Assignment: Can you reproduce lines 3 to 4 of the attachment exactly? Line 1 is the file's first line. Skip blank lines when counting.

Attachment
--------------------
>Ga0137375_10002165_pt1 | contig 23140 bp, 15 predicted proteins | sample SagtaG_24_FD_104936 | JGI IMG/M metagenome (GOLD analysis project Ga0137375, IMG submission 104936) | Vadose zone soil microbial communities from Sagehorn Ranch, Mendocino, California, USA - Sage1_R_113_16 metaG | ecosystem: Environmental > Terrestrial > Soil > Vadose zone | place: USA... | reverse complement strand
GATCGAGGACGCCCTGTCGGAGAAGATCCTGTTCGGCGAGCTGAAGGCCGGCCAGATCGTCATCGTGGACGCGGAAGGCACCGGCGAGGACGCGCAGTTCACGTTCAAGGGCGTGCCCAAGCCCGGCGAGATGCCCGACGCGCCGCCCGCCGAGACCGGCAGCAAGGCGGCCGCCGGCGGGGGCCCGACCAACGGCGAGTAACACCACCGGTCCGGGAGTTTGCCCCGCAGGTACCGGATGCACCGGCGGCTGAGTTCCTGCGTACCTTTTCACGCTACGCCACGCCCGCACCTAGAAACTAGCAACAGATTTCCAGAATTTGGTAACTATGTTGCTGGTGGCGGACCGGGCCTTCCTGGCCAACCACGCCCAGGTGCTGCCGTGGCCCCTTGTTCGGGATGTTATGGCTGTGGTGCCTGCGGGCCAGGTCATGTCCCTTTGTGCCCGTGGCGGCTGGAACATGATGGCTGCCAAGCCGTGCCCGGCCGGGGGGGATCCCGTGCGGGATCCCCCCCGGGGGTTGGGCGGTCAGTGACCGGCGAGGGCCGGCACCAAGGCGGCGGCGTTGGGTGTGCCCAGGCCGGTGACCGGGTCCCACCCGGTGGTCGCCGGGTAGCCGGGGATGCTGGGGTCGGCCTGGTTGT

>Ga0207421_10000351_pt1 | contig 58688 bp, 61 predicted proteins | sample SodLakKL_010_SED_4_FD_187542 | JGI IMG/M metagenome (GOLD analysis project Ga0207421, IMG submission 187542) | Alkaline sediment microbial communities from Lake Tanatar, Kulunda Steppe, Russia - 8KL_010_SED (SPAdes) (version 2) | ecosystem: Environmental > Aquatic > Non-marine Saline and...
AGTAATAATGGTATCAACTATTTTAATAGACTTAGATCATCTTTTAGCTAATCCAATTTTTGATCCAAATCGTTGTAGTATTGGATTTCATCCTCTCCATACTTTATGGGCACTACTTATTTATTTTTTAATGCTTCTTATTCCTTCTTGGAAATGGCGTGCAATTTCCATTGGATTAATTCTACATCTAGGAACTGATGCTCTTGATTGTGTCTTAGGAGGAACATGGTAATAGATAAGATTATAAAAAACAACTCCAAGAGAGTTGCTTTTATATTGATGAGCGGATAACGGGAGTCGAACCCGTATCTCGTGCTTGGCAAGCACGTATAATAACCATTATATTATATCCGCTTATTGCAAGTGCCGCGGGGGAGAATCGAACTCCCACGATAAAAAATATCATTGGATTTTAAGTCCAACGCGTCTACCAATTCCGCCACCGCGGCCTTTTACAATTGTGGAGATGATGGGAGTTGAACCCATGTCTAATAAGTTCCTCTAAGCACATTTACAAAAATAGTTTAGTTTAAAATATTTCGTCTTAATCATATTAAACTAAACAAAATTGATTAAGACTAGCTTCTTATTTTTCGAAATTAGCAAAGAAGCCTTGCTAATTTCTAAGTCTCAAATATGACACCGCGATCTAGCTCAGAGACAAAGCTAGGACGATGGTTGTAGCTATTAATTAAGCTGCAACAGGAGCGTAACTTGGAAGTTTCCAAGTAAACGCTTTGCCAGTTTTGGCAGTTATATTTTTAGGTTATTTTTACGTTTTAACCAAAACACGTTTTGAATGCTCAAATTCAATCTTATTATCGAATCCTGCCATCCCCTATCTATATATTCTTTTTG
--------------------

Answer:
>Ga0207421_10000351_pt1 | contig 58688 bp, 61 predicted proteins | sample SodLakKL_010_SED_4_FD_187542 | JGI IMG/M metagenome (GOLD analysis project Ga0207421, IMG submission 187542) | Alkaline sediment microbial communities from Lake Tanatar, Kulunda Steppe, Russia - 8KL_010_SED (SPAdes) (version 2) | ecosystem: Environmental > Aquatic > Non-marine Saline and...
AGTAATAATGGTATCAACTATTTTAATAGACTTAGATCATCTTTTAGCTAATCCAATTTTTGATCCAAATCGTTGTAGTATTGGATTTCATCCTCTCCATACTTTATGGGCACTACTTATTTATTTTTTAATGCTTCTTATTCCTTCTTGGAAATGGCGTGCAATTTCCATTGGATTAATTCTACATCTAGGAACTGATGCTCTTGATTGTGTCTTAGGAGGAACATGGTAATAGATAAGATTATAAAAAACAACTCCAAGAGAGTTGCTTTTATATTGATGAGCGGATAACGGGAGTCGAACCCGTATCTCGTGCTTGGCAAGCACGTATAATAACCATTATATTATATCCGCTTATTGCAAGTGCCGCGGGGGAGAATCGAACTCCCACGATAAAAAATATCATTGGATTTTAAGTCCAACGCGTCTACCAATTCCGCCACCGCGGCCTTTTACAATTGTGGAGATGATGGGAGTTGAACCCATGTCTAATAAGTTCCTCTAAGCACATTTACAAAAATAGTTTAGTTTAAAATATTTCGTCTTAATCATATTAAACTAAACAAAATTGATTAAGACTAGCTTCTTATTTTTCGAAATTAGCAAAGAAGCCTTGCTAATTTCTAAGTCTCAAATATGACACCGCGATCTAGCTCAGAGACAAAGCTAGGACGATGGTTGTAGCTATTAATTAAGCTGCAACAGGAGCGTAACTTGGAAGTTTCCAAGTAAACGCTTTGCCAGTTTTGGCAGTTATATTTTTAGGTTATTTTTACGTTTTAACCAAAACACGTTTTGAATGCTCAAATTCAATCTTATTATCGAATCCTGCCATCCCCTATCTATATATTCTTTTTG